which Heaven withholds -fioui him. j
''The- concluding paragraph )f tirfar.
tide is a marvel Irr literature. It eclip
ses Judge. Edmonds. ' That a dead man
should jtvrite tha epitaph effarliving man
--likely forfg to live is reallt'a new
thing under the. sun. jA's-Mi. Stiuison's
friends . casjt him .hastily jrtq Us grave,
without-erecting a r stinev. to. mark the
spot, we shall kindly perform that last
t .fine for him. '.f'His epitaph? t
tr.ot.a in tb. hop. rpm.rrlii Mi? memory t
.r MR. CANDIDATE STIMSON.
157u mas politically executed on thi 11 (,
. . of October, 1353.;;
Reader, why need this tablet hava told hof
he died?. The place where his gallows stood,
is overgrown with weed, but lurking demons
haunt lhaepot, for he Jell by, (he hands of
his friends.-" , . , , ' .
Death of King Kamehamcha III.
The telegraph two days since' told us
of the death of the Kins of the Sand
wich Islands on th IStU December
The account received does not give the
cause ol tiis death, except that of aaer
lous itlnesa of five or six days. The In
dian King was suject to severe attacks
of that "white man's complaint, 'called
druuk, and no doubt whisky on the brain
carried off hia "august' Majesty,". The
King was 41 years iul 9 Vnonths.orage,
and bis death was annouueed br hoist
ing the Royal standard at half mast and
firing miauts guns from the Punch Bowl
batterp,.As soon as 'the usws' spread.
tha flags ashore aud afloat were also set
at half inaBl, business was sfispended
aud tba people, assembled neai Hi Pat
ace in, great crowds, testifying their grief
by weeping and wailing. Jit,13 o
clock of the same day, the Governor, es
corted by his guards, made the official an
nouncement, proclaiming Prince Liho
iiho Ktng of the' Hawaiian Islands un
der the title of Kamehamehe IV, '
. Upon this proeUmfttiaa v Wing aide
at Ihe corners of the principal atresia of
Honolulu, grief was instantly turned In
to joy, ad shouts rent the air. Subjects
of a King are
" like a fashionable host ' .
That slightly shakes his partnig guost by
the hand; - i
And with his arms outstretched, as he
would fly, -. . .
Grasps in the comer:." , . ,
1 The scheme of annexation Is probably
now "done for." The old King waa en
thusiastically In ' favor of It, but ty
new King is the Prince whose signature
has been wanting to the treaty, and who
"made himself scarce"' for a long time,
having sojourned on a neighboring island
no doubt in anticipation , that King Al
cohol -would toon make a eubject of
King Kanehameha III, when the. throne
would be his seat and a ntw order of
things be established. The San Fran
ciico Herald, in speaking of tbe new
King, says? -1 ' ' " 1
' "lie it said to be a young' man of
more than ordinary abilities, well edu
cated, his mind improved by travel,. and
familiar by personal observation ' with
the power and resources' of the United
States. Franco and Great Britain.' Ha
is, withal, ambitious, and particalarly
covetous of the kingly title; that he may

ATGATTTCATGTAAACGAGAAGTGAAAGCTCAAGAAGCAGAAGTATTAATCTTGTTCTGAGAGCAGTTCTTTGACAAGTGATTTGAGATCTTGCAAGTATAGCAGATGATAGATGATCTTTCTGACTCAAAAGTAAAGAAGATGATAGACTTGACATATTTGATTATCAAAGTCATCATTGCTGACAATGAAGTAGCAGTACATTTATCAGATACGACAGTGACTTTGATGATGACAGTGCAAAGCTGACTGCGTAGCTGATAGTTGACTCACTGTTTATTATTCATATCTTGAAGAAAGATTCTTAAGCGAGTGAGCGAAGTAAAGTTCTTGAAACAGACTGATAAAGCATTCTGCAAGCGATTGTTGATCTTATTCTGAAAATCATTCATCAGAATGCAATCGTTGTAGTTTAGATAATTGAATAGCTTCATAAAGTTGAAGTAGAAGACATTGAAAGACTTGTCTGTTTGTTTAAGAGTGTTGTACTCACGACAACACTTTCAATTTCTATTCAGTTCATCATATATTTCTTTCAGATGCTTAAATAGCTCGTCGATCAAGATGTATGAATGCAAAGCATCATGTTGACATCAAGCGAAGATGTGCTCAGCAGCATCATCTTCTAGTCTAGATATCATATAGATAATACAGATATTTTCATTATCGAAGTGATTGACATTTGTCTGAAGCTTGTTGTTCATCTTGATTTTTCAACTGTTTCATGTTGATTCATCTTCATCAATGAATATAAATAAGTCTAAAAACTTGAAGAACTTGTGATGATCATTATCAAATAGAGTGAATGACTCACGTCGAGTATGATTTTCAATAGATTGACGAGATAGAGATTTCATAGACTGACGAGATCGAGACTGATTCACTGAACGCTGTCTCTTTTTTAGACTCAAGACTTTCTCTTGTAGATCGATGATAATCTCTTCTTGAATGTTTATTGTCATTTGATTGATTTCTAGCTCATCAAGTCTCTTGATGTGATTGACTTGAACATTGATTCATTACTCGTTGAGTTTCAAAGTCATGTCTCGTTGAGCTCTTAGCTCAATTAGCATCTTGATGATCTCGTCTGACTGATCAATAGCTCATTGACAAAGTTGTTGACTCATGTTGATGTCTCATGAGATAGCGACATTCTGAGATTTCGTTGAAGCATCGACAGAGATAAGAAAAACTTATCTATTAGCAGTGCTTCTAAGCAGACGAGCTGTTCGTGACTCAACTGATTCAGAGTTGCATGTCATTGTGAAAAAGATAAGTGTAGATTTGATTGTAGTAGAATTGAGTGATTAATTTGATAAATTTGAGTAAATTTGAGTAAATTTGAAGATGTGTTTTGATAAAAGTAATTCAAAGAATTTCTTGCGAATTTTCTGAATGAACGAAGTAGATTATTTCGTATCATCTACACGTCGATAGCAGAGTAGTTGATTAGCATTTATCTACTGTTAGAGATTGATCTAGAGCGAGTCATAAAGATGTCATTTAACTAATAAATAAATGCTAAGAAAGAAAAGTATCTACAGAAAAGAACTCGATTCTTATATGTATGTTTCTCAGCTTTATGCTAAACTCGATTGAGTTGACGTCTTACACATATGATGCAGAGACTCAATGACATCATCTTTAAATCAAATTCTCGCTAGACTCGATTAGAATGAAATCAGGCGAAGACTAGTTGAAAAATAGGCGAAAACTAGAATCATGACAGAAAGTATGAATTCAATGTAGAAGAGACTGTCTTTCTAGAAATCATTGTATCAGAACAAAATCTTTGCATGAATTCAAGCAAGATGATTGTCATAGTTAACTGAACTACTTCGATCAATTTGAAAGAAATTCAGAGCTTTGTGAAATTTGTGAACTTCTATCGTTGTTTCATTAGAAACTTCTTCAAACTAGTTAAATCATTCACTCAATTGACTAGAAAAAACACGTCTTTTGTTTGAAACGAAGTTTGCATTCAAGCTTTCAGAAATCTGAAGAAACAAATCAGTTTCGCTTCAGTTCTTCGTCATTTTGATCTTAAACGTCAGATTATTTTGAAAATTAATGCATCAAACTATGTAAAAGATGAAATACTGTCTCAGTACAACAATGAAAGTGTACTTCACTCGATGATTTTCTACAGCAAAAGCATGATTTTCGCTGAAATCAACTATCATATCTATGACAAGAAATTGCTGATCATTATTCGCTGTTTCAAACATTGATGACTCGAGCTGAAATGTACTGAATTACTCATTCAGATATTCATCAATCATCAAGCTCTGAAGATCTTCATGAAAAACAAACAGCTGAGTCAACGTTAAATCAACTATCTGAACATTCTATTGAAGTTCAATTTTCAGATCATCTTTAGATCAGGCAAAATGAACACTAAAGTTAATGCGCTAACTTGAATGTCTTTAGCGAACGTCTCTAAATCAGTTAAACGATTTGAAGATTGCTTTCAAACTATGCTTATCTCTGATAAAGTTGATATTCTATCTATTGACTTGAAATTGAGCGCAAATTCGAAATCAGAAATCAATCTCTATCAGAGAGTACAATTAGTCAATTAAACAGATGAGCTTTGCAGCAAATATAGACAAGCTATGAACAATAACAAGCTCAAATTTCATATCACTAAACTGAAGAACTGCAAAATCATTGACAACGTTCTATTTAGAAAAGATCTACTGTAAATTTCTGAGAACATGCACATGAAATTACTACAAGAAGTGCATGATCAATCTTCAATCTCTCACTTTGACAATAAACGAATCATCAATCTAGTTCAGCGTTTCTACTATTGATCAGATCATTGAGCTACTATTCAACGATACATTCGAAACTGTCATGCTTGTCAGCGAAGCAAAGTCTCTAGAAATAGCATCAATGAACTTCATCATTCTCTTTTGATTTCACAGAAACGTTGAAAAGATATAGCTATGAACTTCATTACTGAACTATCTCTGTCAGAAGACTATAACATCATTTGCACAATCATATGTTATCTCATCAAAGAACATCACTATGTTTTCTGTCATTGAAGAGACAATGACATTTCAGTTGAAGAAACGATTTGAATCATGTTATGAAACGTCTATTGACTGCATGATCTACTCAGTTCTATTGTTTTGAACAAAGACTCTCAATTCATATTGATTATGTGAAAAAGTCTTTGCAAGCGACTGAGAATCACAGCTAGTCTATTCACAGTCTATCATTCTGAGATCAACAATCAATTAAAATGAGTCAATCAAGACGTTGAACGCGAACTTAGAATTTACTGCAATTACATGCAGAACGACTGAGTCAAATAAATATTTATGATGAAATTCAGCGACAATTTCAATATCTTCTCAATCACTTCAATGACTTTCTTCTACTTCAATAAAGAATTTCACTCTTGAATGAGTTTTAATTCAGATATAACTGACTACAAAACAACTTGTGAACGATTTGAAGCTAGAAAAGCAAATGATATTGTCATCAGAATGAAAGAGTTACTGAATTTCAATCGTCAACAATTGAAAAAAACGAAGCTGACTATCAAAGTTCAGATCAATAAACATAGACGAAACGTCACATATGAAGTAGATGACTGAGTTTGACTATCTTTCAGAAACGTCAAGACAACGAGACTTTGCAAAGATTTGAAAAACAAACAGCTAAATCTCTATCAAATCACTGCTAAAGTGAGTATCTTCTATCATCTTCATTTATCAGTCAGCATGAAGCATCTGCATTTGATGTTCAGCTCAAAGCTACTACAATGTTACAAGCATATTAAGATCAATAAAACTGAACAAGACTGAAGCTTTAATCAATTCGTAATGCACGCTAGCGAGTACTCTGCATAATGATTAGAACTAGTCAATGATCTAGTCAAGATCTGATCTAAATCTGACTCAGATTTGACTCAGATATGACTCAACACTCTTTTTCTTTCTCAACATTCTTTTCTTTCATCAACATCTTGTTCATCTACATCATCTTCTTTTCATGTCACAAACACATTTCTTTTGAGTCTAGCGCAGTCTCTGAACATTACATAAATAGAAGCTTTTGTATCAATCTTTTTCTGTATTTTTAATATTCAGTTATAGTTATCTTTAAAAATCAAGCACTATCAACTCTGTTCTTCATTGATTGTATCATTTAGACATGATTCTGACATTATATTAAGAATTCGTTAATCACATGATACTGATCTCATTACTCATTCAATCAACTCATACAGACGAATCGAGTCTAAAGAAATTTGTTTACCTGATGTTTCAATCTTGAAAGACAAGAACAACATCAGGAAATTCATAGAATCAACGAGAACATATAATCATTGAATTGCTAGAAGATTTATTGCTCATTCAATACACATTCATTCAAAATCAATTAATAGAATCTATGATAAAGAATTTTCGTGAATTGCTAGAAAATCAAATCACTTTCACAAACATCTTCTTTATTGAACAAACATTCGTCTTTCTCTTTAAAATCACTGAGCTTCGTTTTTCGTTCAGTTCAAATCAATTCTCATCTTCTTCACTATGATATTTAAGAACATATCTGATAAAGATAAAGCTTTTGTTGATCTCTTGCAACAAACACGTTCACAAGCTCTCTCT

be enabled to offer a share of his throne
to youtig English ladyj to whom ha is
Attached.' Love and ambition, there
fore, combine to make him; hold on to
his power With a tenacious grasp. . It Is, -therefore,
too much to expect that ho
will continue the negotiations with the
U. S. Commissioner commenced by his
predecessor, the more from the' fact that
he is reported to be under English influ
ence, which has unceasingly been exert
ed to defeat the scheme of annexation."
The young King is scarcely 21 years
of age, fond of amusement and dies! pa-
tion.anailis very probable that In a
change of ministry which takes place
of course the American 1 Influence will
be entirely overcome by British; and
French influence. ' .-."-.
.lMpoaTATLw.SoiT Amoso Saovr
ken. Barnum tt. Spalding. We un
derstand that Barnum has, commenced
suit against Dr. Spalding,' fot .several
thousand ' dollars damages. . In conse
quence of the death of a giraffe on boatd
the "Floating Palace," at New Orleans,
sometime since. Spalding, it seenis,
had hired the animal with the privileee
of buying; but trt transferring i to tbe
ralace, notwithstanding every pre
caution was .-used to cuard taainstall
accidents or injury, he was accldehtly
drowned.:. Barnum claiois the accident -,
occured ia consequence of. negligence of
ipalding, and claims damages- for. tbe
value, utoui tlO.OOO, On .; tbt pother
hand, Spalding claims that every possi-.
ble precaution and diligence,, were used,
and as the animal was under the charge
of a keeper appointed by EatnuuV, if
there was sayv carelessness or negligence
it was through the carelessness of such
keeper ihat tbe. death of, the animal oe
ci'rred, and .that Barnum ..is - liable for
the damages aud loss, estimated at20,
000, suffered by Spalding. V Both par
lies have the reputation of being leilier
shrewd la their wty.tnd as bo to. are welt
able to paf the1 lawyers,-we hop they
Will both; dbtaie. jusilcc. oul et the
worth of their money" they p y jtitaj